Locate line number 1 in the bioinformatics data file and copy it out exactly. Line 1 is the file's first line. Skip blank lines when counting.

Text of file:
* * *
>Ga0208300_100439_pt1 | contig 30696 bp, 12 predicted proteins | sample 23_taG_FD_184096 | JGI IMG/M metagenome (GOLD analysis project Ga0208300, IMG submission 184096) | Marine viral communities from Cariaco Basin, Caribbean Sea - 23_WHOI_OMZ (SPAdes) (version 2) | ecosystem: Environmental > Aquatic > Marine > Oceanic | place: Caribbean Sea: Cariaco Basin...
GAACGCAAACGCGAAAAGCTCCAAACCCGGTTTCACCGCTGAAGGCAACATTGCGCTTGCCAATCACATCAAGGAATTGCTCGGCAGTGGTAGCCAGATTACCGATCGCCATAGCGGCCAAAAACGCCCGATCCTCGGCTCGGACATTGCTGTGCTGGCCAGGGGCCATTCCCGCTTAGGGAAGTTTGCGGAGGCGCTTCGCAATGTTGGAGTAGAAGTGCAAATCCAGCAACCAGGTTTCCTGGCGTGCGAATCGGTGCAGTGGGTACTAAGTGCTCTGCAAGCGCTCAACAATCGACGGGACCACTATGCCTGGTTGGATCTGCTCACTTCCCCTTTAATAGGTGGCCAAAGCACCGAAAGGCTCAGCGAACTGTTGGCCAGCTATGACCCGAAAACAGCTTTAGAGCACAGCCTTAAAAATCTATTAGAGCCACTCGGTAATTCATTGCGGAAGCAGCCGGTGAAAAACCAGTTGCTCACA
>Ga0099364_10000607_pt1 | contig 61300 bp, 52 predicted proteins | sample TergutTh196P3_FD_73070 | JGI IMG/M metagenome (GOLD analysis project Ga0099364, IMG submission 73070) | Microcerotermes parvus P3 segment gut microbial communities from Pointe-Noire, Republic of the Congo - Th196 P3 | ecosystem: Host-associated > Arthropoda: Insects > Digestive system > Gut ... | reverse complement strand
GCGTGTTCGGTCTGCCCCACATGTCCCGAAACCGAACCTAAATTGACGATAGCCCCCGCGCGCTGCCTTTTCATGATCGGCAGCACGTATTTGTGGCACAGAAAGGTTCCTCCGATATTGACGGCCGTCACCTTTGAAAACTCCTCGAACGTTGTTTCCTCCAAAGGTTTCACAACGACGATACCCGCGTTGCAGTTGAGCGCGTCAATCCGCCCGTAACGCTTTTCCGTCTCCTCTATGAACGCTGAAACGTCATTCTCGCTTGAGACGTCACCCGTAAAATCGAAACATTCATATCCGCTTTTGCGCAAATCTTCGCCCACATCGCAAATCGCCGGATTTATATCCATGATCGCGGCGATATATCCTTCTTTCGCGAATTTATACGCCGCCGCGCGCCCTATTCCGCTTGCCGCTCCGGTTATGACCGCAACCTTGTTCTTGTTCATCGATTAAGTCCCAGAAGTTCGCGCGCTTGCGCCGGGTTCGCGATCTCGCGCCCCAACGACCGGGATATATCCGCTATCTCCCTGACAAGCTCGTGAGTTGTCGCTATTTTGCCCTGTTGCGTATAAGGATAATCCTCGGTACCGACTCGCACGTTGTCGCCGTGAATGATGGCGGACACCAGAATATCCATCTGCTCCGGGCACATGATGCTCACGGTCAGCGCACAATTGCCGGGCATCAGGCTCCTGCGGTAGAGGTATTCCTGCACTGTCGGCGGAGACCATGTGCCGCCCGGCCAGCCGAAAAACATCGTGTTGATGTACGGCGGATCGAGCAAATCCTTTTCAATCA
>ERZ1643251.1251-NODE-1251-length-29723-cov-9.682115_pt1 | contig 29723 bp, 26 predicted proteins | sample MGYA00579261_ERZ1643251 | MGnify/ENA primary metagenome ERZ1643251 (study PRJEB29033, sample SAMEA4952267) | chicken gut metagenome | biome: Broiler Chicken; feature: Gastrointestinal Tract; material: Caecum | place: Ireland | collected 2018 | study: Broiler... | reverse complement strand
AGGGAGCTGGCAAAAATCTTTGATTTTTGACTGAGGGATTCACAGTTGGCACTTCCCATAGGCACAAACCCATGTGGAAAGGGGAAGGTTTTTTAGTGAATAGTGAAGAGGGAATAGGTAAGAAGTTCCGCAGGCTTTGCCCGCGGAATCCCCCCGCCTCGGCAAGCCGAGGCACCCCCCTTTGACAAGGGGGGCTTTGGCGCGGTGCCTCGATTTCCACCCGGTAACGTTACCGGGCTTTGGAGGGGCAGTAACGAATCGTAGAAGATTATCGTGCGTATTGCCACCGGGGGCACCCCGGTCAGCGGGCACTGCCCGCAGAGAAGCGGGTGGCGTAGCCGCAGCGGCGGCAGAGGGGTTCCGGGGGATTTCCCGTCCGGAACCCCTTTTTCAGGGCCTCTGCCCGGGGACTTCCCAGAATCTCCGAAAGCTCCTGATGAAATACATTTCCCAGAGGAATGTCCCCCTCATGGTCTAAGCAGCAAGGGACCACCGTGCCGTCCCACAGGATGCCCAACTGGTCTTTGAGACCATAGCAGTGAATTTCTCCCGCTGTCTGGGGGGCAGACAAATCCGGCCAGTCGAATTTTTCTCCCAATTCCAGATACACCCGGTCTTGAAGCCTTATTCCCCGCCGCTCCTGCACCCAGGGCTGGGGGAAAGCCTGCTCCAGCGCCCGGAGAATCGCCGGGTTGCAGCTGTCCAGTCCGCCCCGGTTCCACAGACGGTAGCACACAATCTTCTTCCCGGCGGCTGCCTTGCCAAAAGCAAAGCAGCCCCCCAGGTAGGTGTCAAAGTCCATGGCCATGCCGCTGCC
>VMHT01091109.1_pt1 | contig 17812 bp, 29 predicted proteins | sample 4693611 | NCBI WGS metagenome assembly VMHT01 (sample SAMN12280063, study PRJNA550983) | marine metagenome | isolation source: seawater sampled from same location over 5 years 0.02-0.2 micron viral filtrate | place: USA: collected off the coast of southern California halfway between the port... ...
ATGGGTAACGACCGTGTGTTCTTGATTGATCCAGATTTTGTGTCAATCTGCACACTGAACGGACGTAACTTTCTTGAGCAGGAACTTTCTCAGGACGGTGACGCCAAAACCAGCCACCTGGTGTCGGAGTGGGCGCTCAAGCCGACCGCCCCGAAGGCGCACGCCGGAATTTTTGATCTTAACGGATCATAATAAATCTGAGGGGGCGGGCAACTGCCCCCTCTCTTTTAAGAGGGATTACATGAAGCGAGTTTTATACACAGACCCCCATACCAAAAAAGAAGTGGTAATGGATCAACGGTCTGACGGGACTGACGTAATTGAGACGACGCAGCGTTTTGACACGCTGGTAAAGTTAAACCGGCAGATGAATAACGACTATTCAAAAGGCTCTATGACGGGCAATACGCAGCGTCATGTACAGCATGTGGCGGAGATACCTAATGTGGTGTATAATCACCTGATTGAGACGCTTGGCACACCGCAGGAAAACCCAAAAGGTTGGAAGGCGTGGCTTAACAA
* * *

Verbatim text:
>Ga0208300_100439_pt1 | contig 30696 bp, 12 predicted proteins | sample 23_taG_FD_184096 | JGI IMG/M metagenome (GOLD analysis project Ga0208300, IMG submission 184096) | Marine viral communities from Cariaco Basin, Caribbean Sea - 23_WHOI_OMZ (SPAdes) (version 2) | ecosystem: Environmental > Aquatic > Marine > Oceanic | place: Caribbean Sea: Cariaco Basin...